ZAATARI REFUGEE CAMP — The Rohingya exodus is one of the most critical refugee crises of our times, and in recent weeks, as the world marked the first anniversary of the start of the tragic events, images of the exodus abounded. Many of those pictures featured helpless refugee women.

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Watch: OneShot — Rohingya Crisis

OneShot — Rohingya Crisis, 2017 (©Patrick Brown/UNICEF)

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Rémy Ourdan

With Myanmar's Fleeing Rohingyas, A Cruel Portrait Of Ethnic Cleansing

TEKNAF — They ran, they walked, they stumbled, then they ran again. They're exhausted, starving, some are wounded. They fled with fear and death chasing from behind. They are also carrying with them the memory of those who have died and an endless list of the missing. There is, in the forced exodus of Myanmar's Rohingyas, an end-of-the-world feeling.

Two weeks after the Rohingyas started to arrive in southern Bangladesh, on the other bank of the Naf river — which runs along the border with Myanmar — there can be no more doubt about it: the Rohingyas aren't facing yet another persecution, part of an ongoing series of deadly cataclysms to have marred the tragic history of this Muslim community from the Arakan (the Rakhine state, for the Burmese authorities). This time, the Myanmar Rohingyas are the target of a systematic deportation campaign, the goal of which seems to be its totality and finality. An end of their world indeed.

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Profiles Of Suspected Dhaka Attackers Surface

The Monday edition of Bangladeshi newspaper The Daily Starfeatures photos of the suspected attackers of the Gulshan café siege in the capital Dhaka that killed 22 people, including 17 foreigners.

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Patrick de Jacquelot

A Year After Factory Collapse, Bangladesh Under Inspection

What's the price of improved working conditions? Will the global clothing brands just pack up and go to the next cheap source of labor? Hard questions on site in Dhaka.

DHAKA — Tongi is one of the many slums in the Bangladeshi capital. Its small houses with sheet-metal roofs offer minimum shelter for at least 20,000 families, many of whom work inside the surrounding large concrete buildings and clothing factories.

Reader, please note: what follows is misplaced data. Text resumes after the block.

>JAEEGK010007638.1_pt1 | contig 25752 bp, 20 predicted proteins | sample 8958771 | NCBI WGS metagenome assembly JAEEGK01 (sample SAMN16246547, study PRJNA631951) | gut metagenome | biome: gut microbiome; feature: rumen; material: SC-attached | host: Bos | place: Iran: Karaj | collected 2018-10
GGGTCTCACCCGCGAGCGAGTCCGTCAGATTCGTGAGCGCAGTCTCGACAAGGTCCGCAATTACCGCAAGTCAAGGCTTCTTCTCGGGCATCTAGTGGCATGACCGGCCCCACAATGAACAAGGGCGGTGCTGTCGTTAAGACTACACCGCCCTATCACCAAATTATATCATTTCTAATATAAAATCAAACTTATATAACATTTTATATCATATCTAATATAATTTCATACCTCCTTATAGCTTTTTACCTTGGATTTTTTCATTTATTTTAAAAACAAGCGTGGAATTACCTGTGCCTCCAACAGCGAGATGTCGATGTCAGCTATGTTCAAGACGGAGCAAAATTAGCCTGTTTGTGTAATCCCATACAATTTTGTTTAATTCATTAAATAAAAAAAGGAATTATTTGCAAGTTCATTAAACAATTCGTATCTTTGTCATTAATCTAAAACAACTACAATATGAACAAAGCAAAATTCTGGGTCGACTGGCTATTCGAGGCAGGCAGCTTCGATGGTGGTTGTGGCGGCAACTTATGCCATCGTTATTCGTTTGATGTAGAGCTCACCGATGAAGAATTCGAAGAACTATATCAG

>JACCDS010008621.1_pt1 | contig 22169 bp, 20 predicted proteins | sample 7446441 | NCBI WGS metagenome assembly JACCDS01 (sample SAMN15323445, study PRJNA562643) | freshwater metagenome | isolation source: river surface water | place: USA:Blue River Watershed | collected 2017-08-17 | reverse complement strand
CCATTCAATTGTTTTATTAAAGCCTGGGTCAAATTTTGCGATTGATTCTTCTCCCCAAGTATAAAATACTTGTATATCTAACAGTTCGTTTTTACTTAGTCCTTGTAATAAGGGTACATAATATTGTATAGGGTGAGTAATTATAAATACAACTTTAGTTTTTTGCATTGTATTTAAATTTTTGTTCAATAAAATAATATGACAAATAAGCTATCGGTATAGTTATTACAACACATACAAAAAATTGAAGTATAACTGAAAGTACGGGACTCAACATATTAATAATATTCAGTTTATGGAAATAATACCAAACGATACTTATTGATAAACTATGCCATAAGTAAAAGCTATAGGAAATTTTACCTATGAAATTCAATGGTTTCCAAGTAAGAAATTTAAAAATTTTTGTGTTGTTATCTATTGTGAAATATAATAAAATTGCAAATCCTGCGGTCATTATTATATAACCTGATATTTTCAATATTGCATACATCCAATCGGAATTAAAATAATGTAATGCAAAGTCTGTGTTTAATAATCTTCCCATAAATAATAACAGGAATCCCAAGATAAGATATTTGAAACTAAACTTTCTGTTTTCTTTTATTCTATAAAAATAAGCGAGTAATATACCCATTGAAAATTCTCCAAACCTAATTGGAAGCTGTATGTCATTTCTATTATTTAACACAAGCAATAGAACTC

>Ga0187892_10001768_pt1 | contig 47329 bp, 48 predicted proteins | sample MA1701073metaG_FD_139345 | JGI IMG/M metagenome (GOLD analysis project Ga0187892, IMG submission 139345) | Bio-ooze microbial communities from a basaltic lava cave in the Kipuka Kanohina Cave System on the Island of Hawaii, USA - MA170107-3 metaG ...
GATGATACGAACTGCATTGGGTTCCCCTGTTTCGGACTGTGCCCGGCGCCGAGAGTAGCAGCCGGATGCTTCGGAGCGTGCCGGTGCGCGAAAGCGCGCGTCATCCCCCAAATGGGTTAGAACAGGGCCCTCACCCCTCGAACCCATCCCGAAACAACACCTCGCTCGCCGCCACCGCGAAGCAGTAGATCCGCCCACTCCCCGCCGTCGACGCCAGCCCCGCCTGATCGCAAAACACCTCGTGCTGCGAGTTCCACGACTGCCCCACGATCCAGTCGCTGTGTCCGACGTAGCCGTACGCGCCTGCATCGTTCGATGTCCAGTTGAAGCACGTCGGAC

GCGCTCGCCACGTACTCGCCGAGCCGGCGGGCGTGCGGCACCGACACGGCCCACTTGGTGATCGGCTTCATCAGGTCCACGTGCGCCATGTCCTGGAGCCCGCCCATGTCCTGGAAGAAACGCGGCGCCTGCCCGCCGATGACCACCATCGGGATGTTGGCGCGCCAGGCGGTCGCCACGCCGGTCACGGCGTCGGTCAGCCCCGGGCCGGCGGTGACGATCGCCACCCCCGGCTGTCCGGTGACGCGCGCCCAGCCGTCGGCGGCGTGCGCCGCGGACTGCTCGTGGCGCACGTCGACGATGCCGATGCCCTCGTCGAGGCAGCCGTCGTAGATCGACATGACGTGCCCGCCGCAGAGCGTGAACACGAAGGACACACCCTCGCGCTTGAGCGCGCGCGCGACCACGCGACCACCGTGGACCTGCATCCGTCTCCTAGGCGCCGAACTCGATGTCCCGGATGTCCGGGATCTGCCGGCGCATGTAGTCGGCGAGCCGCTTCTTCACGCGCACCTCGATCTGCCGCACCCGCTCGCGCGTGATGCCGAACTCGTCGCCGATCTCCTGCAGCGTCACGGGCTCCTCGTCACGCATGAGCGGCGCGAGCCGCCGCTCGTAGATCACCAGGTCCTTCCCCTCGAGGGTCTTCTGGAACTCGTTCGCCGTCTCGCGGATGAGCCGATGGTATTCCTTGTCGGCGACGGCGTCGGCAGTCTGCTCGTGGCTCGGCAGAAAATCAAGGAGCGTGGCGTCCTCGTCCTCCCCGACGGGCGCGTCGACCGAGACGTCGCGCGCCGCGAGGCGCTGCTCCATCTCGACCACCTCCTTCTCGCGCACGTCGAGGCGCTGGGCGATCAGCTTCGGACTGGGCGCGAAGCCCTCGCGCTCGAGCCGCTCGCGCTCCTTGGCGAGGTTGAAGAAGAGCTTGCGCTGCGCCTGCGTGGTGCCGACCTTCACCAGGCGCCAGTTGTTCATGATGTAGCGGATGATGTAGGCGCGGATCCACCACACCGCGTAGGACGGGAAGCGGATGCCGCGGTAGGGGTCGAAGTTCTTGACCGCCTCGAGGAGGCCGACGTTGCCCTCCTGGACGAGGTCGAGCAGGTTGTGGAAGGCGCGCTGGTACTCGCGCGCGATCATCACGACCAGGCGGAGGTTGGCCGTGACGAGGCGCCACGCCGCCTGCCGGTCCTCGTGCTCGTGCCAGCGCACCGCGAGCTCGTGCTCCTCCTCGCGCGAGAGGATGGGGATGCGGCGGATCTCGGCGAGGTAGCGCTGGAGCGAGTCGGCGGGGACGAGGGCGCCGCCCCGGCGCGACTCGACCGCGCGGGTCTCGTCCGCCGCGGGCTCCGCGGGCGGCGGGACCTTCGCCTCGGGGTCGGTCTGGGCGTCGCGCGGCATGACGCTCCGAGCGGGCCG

Abdul Rahim, 25, is proud that he works as a supervisor in a Dhaka factory, earning a monthly wage of 10,000 taka ($128), which is almost twice the minimum wage. He believes the factory he works in is quite safe, but still worries sometimes. “We saw the Rana Plaza turned into in a pile of debris in five minutes,” he recalls. “We ask ourselves if this could happen in our factory.”

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Frédéric Bobin

Islamists Target Hindu Minority In Bangladesh

''The goal of the fundamentalists is to force us to leave Bangladesh and go to India,” says one activist for the rights of religious minorities.

ENAYETPUR — There is a pile of burned-out metal sheets and poles, and the smell of ashes still remains in Enayetpur, a Bangladeshi hamlet situated on the Gulf of Bengal. Three houses of braided palm, where 20 people were sleeping Jan. 8, did not resist long in the fire caused by attackers who threw Molotov cocktails during the night.

Miraculously, only one person, Acharjee Mitu, was wounded. He still has some burns on his forehead, a shiny pink stain. A week later, the villagers are still in shock. They belong to the country’s Hindu minority, which represents just 9% of the population. During the last year, Muslim attacks against Hindus — and occasionally against Buddhists — have intensified. The controversial Jan. 5 elections, boycotted by an opposition that includes influential fundamentalist Muslims, have worsened the climate of violence.